Day 6

8 Jul

Today my Grandmother takes me to Panerei. It’s a peaceful place. Pine cones litter the ground and birds chirp. In this place there are four monuments to the 100,000 murdered by Nazis in this forest–a Polish monument, a Lithuanian monument, a Jewish monument and a monument for everyone.

In memory of 70,000 Jews killed here

There is one other car in the parking lot.

We meet four Polish women. One lives four kilometres away and has never been here before.

She looks at me and says: “Young people are not interested in history.” (My Grandmother translated this for me later).

My Grandmother laughs.

There are four large holes in the ground; I’m told there were originally eight. Pre-WWII Soviet troops had dug out these holes for fuel. In 1941 the Nazis found them and decided to use them to keep and kill prisoners. The last of these holes was four metres deep and was the home of the 80 odd Jews who burned and smashed the bodies of fellow prisoners before sifting their ashes for valuables (a gold tooth might reveal itself).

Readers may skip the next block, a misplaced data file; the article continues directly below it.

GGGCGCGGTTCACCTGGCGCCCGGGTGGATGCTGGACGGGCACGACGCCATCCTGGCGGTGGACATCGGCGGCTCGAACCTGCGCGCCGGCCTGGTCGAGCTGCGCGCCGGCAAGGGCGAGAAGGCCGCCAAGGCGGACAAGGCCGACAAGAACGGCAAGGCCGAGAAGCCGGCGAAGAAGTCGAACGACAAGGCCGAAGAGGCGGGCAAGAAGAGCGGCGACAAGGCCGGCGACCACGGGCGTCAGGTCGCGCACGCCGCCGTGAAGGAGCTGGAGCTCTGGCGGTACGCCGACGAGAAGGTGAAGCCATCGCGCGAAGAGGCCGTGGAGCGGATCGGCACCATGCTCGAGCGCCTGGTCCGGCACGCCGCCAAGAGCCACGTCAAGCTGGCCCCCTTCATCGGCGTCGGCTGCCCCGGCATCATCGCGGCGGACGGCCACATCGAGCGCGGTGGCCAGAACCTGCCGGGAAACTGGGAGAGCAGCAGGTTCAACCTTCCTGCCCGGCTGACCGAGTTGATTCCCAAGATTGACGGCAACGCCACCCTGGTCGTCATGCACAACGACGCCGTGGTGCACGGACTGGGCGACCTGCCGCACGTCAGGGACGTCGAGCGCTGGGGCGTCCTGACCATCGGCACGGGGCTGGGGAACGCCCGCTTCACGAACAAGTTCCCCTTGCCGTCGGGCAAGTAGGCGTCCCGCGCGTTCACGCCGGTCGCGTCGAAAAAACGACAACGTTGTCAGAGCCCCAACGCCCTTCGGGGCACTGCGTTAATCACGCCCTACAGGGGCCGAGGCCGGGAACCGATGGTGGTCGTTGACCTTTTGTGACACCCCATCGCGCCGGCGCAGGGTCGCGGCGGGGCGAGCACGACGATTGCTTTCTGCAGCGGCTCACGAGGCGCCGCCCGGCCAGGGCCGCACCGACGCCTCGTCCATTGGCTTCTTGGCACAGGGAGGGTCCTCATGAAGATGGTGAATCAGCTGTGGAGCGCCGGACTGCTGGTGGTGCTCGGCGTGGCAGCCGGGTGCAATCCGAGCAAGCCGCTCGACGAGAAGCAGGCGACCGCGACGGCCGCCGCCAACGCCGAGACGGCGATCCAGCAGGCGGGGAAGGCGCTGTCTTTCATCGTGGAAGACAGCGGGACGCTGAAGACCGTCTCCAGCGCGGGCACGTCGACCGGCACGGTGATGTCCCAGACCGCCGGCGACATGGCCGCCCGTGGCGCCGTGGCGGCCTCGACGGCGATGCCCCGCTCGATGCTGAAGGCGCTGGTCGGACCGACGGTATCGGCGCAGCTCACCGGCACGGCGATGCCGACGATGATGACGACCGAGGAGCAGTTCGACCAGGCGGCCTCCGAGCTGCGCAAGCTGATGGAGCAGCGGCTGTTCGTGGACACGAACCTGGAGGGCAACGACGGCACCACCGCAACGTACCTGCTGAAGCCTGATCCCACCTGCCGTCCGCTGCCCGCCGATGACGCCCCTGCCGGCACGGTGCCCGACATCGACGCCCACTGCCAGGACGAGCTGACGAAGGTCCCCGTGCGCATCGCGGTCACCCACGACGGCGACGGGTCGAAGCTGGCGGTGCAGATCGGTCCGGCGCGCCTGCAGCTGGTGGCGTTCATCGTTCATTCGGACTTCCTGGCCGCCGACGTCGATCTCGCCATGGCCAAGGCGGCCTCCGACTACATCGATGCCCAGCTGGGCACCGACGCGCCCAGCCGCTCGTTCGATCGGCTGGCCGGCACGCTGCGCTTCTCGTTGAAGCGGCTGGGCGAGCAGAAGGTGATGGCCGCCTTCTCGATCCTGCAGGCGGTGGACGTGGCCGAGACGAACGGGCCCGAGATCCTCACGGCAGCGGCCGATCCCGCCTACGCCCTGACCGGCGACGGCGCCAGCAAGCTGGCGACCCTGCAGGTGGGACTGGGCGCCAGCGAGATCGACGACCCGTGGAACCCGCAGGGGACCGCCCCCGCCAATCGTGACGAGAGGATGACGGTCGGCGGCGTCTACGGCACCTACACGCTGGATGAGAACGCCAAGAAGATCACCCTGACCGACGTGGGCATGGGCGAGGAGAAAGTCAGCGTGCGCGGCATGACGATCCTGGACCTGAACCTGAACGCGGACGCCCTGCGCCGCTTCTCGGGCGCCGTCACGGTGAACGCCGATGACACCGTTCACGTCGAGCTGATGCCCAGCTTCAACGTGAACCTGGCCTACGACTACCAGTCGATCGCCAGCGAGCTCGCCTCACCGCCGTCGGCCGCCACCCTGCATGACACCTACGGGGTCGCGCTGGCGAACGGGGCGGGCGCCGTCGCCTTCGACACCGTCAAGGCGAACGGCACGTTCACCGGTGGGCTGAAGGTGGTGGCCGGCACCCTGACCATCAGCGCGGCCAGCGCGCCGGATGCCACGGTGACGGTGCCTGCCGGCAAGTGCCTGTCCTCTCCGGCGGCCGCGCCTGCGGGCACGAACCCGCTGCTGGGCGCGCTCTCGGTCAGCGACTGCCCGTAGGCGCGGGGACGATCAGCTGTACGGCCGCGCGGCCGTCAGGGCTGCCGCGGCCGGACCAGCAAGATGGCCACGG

The brigade dug a tunnel and of about 80, and on Easter, they ran for it. Thirteen escaped and lived on as eyewitnesses.

At the entrance to the hole where the brigade resided I stand. I can’t say anything. The guide looks me up and down, but says nothing.

Entrance to the Brigade's hole

As we turn back toward the car, I ask my Grandmother if she knew anyone who died in this camp.

“Yes,” she says as if I should already know.

She tells me her mother’s mother and sister were killed in this place, as well as her father’s father. I don’t ask her about her friends.

Later she asks me if I have any questions. I change the conversation back to the present.

It’s too much for one day.


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